Many Canadians have a condescending view of natives. We think they either live on reserves or work in construction jobs in cities like Calgary, or own money-making casinos and don’t pay taxes. We remember them for the many roads blockades that have occurred in the last 30 years in various native/non-native conflicts. We often think that their chiefs and internal power structures are corrupted and used by a minority of their bands. We either laugh or find their culture passé or cute, but we don’t understand it. Idle No More reinforces all old clichés many Canadians have about natives.
But there is another way. C-45 is crappy for natives. It takes away scraps of powers using the good old divide and conquer maxim. And it might just work. Chief Spencer is fighting against that. Natives were not asked to sit at the table when these changes were being drafted by Harper’s government. It is a betrayal. Those treaties keep getting diluted forevermore. By arguing over these scraps which don’t even fulfill their needs, natives are handing control to Harper. That’s a mistake because Harper just doesn’t care about them.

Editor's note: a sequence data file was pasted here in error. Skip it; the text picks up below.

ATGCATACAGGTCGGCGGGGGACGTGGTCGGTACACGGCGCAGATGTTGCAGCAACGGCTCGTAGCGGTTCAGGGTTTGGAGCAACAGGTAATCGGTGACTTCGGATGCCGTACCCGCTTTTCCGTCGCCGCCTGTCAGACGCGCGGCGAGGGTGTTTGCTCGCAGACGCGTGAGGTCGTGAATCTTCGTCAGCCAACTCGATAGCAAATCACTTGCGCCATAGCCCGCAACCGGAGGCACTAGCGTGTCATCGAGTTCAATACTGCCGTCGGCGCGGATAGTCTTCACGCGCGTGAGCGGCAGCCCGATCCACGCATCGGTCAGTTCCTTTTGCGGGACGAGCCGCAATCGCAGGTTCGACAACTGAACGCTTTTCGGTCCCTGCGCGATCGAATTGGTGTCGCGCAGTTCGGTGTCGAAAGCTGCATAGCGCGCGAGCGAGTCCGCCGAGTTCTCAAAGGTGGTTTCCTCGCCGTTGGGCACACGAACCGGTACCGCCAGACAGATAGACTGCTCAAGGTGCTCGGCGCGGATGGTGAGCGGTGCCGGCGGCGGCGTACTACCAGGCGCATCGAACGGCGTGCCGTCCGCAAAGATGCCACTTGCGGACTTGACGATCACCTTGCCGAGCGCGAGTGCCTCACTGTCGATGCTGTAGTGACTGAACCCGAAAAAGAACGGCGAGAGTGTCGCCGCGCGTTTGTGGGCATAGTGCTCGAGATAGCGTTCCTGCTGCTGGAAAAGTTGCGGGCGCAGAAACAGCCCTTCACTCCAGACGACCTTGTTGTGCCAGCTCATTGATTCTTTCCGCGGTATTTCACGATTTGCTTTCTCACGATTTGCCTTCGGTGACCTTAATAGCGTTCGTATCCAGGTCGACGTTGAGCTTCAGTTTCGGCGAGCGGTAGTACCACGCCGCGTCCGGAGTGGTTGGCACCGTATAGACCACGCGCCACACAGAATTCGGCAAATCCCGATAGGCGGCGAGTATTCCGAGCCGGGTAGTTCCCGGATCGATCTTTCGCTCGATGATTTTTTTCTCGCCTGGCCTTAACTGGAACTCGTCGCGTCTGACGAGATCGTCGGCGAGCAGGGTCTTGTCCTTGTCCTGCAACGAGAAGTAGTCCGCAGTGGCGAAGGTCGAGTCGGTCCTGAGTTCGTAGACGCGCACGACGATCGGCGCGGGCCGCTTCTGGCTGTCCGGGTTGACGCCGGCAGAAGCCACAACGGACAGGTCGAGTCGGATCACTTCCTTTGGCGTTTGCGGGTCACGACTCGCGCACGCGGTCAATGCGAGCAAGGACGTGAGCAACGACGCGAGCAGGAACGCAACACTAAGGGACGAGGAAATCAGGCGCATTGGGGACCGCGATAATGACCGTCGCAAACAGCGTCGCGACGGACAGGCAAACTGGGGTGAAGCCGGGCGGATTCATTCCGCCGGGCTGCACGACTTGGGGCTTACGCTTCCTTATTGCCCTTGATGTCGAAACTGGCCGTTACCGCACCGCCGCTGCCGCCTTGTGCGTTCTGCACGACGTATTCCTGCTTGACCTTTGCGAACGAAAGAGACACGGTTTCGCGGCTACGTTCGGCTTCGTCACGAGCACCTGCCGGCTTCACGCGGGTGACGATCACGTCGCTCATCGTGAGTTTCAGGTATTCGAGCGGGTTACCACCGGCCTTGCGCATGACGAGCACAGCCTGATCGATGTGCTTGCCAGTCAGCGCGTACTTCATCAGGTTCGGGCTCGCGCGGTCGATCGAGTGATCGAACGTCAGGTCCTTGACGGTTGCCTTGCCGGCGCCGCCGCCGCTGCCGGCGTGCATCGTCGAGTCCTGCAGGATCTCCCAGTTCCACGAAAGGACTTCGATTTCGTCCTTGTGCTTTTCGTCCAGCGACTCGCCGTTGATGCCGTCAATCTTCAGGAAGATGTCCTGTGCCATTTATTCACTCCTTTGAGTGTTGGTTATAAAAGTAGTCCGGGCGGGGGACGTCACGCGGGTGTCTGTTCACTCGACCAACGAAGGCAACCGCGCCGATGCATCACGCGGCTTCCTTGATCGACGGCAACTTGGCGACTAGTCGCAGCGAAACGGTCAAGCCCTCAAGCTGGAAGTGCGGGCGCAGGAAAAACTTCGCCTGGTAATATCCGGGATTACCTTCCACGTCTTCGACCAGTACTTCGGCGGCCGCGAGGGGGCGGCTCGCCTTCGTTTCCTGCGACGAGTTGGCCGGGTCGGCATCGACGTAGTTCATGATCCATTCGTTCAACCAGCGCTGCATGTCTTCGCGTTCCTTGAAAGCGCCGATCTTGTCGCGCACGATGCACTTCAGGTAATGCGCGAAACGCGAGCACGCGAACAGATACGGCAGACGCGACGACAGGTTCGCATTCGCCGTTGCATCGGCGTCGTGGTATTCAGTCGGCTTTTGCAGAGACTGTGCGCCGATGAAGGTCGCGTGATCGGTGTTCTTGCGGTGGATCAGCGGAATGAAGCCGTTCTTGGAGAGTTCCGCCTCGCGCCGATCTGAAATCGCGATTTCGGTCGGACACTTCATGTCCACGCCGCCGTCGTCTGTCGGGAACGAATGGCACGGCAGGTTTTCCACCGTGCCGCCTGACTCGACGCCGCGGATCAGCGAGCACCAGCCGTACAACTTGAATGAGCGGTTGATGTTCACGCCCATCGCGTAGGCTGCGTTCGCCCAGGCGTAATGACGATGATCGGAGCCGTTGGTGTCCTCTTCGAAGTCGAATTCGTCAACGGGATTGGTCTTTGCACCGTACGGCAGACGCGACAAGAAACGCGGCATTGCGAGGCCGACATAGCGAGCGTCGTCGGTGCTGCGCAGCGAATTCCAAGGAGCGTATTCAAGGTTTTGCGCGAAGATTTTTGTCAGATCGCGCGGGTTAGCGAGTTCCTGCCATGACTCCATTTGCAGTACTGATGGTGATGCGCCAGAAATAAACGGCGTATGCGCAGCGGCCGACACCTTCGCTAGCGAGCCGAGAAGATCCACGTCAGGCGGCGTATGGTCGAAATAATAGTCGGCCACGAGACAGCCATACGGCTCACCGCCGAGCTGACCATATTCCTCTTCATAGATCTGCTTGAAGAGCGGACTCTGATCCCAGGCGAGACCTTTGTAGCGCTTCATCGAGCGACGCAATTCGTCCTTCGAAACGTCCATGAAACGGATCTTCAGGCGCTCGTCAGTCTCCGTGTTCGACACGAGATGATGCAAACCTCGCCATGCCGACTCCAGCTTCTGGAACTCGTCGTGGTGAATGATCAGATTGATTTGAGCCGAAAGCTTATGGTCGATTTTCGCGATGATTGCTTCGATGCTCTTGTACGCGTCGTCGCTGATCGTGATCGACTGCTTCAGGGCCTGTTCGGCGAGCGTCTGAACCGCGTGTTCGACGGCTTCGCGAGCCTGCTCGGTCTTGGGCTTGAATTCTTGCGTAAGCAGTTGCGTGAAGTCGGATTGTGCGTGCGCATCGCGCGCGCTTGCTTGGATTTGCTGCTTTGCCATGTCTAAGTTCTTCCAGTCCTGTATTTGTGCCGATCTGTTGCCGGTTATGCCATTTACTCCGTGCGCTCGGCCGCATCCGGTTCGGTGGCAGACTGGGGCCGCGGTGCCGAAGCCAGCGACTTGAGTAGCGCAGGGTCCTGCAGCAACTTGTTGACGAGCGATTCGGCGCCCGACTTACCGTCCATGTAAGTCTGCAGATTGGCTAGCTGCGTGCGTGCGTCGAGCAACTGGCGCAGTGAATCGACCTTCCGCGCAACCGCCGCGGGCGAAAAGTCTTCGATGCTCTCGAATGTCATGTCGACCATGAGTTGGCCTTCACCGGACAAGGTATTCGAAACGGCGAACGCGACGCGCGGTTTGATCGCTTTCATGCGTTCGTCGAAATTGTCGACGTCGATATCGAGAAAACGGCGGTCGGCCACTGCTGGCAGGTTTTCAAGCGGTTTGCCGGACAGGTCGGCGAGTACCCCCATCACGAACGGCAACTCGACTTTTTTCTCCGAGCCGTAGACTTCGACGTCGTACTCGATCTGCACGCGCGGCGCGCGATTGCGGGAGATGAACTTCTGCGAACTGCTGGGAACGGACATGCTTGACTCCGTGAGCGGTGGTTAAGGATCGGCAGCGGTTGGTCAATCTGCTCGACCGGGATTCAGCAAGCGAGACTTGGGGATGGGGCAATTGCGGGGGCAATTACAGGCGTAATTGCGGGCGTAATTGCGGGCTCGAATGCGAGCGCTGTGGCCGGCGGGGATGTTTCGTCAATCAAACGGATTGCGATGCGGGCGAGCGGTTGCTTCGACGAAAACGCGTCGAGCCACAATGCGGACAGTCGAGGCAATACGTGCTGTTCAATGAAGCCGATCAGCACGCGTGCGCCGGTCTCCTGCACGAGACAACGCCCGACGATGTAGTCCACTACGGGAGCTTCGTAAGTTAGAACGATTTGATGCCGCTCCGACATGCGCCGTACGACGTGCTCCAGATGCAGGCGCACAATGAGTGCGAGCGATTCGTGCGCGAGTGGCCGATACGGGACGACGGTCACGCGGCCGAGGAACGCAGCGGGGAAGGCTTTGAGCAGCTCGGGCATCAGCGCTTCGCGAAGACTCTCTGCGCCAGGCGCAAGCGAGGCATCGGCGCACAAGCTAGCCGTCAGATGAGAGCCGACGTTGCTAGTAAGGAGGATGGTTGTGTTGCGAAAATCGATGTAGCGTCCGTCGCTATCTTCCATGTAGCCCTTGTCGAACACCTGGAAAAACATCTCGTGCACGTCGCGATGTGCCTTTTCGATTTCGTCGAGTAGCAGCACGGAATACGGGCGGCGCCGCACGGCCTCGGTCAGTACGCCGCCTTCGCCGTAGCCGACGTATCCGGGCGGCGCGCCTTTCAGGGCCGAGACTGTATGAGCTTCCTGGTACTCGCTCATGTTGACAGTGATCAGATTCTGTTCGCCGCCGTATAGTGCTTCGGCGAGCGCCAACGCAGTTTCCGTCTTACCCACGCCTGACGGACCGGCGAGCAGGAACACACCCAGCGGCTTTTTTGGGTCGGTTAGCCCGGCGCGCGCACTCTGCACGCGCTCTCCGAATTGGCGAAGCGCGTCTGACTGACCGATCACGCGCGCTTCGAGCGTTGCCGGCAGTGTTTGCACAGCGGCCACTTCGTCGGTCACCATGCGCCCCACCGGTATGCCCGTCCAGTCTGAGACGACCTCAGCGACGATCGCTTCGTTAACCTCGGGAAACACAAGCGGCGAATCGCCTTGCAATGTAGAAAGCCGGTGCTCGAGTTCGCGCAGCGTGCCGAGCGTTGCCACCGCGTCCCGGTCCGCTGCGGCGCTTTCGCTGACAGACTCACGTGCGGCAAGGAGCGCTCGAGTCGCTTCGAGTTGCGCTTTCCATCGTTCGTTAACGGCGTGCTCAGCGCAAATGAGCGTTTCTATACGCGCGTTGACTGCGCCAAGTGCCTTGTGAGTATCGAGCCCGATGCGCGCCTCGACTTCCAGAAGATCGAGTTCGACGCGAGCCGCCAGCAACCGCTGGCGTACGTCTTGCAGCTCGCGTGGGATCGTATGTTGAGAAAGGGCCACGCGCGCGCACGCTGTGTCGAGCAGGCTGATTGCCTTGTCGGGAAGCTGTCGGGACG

Many Canadians just shut their mind when they see or hear about a native grievance. Were the message different, Canadians’ reactions might be less callous. Where are the movements that show the best of native Canadians’ next generation? Where are the showcases of artists, creators, signers, playwrights crafting clever stories and cartoons about their culture and contribution to Canadian culture? Where are the viral videos showing natives re-telling classic Christmas stories embedded with native cue points, showing Harper the wrong of his ways and entertaining Canadians? How about a story where Harper is visited by three spirits of Christmas and made to realize how his stubbornness is affecting natives à la Christmas Carol?
This is how Harper has to be fought. By highlighting the contribution of natives to Canada and showing how wrongheaded policies are affecting the vibrancy of their culture. That message has more legs than the usual blame, shame and guilt that Canadians are trying to avoid. Moreover, Idle No More lacks a proper “I have dream” moment where a great speaker shares with his community and other Canadians the vision he/she has for natives? None of this kind of positive communication is used in Idle No More. Instead, it’s natives pleading and begging with a stubborn and dismissive man to please deign meet their leader, as if it would change anything. Idle No More is not a current topic that has Canadians chatting over the Christmas holidays. Many Canadians know there’s something happening with natives, but it’s nothing top of mind or that they feel involved with as more than remote bystanders.